When Robbie returned to Seattle from New York, he was unemployed. He heard about some drag gigs in Olympia and Tacoma and went for them. He stepped out onstage under the drag name Fosse - chosen from the famed American actor, dancer, and director Bob Fosse, whom he had studied in college - and the rest is history. 'Suddenly,' he said, 'I was a drag queen.'
Robbie's first impersonation was no surprise: Liza Minnelli. 'I love her and I think she is just great.'
In mid-2007, Robbie Turner became one of the founding cast members of An Evening at Le Faux, where he has brought Liza to the masses ever since. No one can deny that Le Faux is the premier female impersonation show in the Pacific Northwest, and audiences began to realize that Robbie wasn't just good - he was great.
'The show is great and, in the community, it's a big deal,' he said. 'Le Faux is my job and the people I work with are my friends. I feel lucky to work with so many talented people. Doing the show can be hard, but every job is.'
The fans love Robbie, and he loves them. 'It is important for me that they know I am genuinely here to perform for them. Because of them, I am lucky to do this work that I enjoy so much. Liza knows her fans and that is awesome, so I try to emulate that with my fans. They are real people and I just love talking with them after the show,' he said with a smile.
There is room for more than one lady in Robbie's life. Move over, Liza, because Lady Gaga has moved in! What Robbie has done with his Gaga has become a local phenomenon.
'I've been doing the character for a year and a half,' he said. 'What set me apart was I was throwing dance moves into the production before Lady Gaga was actually becoming known as a dancer.'
There are times when it seems like Robbie does Gaga better than Gaga does Gaga.
'She's a bit of a genius, and as with most geniuses, she is crazy. You never quite understand them, and that's where she falls,' he said. 'She is shocking and amazing. Gaga has blown the lid off of entertainment.'
Robbie says he never stops researching for his characters. He makes scrapbooks of interviews, pores over videos, and watches footage of performances to learn every nuance and subtlety in order to encompass that character when she appears in Le Faux. 'It's like a light switch,' he said. 'Until I hear the music, I'm not the character. Instead, I am in the dressing room stretching and getting ready for the number.'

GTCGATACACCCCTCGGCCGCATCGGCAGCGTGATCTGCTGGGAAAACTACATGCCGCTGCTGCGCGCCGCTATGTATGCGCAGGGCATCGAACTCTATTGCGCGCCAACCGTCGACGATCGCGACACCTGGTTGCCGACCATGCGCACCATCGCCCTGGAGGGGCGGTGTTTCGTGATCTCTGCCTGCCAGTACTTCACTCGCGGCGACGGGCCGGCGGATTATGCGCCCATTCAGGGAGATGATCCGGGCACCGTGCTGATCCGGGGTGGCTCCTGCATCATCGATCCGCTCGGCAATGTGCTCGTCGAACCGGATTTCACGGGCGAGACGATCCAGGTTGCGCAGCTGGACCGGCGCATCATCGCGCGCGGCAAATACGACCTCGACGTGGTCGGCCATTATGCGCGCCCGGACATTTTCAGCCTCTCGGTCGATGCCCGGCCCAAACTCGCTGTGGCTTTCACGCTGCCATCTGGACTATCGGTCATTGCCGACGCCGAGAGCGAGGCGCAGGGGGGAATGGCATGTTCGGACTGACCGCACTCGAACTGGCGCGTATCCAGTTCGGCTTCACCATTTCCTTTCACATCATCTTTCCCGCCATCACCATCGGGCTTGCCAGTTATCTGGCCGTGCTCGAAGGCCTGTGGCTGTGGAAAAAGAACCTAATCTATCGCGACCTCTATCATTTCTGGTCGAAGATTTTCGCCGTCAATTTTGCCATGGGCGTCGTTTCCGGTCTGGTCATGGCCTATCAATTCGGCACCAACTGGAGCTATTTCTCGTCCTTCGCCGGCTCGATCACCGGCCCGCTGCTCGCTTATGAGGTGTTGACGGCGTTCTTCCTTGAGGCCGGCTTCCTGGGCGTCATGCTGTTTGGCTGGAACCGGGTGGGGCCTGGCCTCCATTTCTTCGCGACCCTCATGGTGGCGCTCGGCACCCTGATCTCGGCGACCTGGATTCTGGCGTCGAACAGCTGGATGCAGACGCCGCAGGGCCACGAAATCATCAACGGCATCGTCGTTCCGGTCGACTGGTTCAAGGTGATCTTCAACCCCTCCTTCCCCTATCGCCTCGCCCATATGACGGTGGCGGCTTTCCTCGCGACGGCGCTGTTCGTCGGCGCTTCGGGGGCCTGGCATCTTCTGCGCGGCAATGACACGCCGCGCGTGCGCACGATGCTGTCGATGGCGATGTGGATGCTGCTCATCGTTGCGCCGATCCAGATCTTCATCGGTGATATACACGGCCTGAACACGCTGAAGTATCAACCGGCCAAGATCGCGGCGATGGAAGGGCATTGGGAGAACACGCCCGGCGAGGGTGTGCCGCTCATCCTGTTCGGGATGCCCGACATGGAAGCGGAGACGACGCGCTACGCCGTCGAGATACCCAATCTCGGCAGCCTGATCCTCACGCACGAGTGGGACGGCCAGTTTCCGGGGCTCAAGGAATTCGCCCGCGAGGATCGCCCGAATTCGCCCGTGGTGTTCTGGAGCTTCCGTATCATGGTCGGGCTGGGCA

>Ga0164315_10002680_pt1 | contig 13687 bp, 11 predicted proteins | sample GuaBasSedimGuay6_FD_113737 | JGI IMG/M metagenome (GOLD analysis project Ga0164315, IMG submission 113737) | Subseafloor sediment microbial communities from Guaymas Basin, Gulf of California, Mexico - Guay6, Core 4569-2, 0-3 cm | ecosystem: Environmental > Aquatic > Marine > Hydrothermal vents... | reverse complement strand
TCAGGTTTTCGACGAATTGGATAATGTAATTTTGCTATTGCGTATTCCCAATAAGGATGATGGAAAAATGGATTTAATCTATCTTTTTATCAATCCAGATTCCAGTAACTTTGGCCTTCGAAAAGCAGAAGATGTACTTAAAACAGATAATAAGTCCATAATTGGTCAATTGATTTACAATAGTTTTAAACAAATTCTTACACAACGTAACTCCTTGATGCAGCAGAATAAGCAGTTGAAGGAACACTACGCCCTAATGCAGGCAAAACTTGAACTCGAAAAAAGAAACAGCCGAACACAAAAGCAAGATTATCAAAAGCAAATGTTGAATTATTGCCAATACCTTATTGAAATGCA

And then it's show time, and there is no stopping Robbie Turner.
FOR THE LOVE OF LIP GLOSS
I asked Robbie to describe himself using just one word.
'Encompassing,' he said.
'I don't think a lot of people look at those of us in the entertainment and social world as real people,' he says, 'but we are, and we don't get a lot of time off. We always have to be 'on.' So we learn, because we love what we do for a living, to be all-encompassing.'
In his 'off' time, Robbie says he likes to read a lot. 'I research everything that I am interested in.'
One thing Robbie feels passionate about is the mental health of Gay men. He says he tries to use his status as an entertainer and as an out Gay man to be a role model for others whenever he can. To Robbie, love is so much easier than hate.
'If you spend all of your time judging people, you will have no time to love them,' he said.
It is also important, he says, to stay healthy. 'You can't drink every day like it's a Saturday night. I respect myself and I take care of myself, and I wish that for everybody. I'm not the type of person who wants to wake up the next morning with my arm falling off because I slept with the wrong person.'
'I have fear for the younger Gay boys because they seem to be a bit reckless,' he said. 'The day you come out, you become a 14-year-old girl. You want to try all the new lip gloss, and everything is shiny and new. You feel you don't have to ever grow up because the world doesn't expect you do. But please respect yourself and your partner and use protection when you have sex.'
Robbie says that he sometimes feels the wrong message is being sent to Gay youth. 'In some of the glossy Gay magazines, the advertisements clash in a way,' he explained. 'On one page you have an ad for the new HIV/AIDS medication and then on another page there is an ad for buying a hotel room with a picture of two men in bed and a pile of clothes on the floor. What are we saying to our youth? 'Buy fancy vacations and fuck your brains out.' The truth is, unless you are careful, that one good time could send you home with a disease that tries to kill you every day.'
'How do you expect the world to love you if you don't love yourself?' he asks.
Robbie is full of love and talent, and those close to him will tell you that he practices what he preaches. 'My friendships and family dynamic are the most important things in my life,' he said.
'I want your readers to know that I would love to see them at the show,' he concluded. 'I'm accessible, so come up and talk to me and take some photos. I enjoy that connection with my fans - and who knows, maybe we could even cultivate a new friendship.'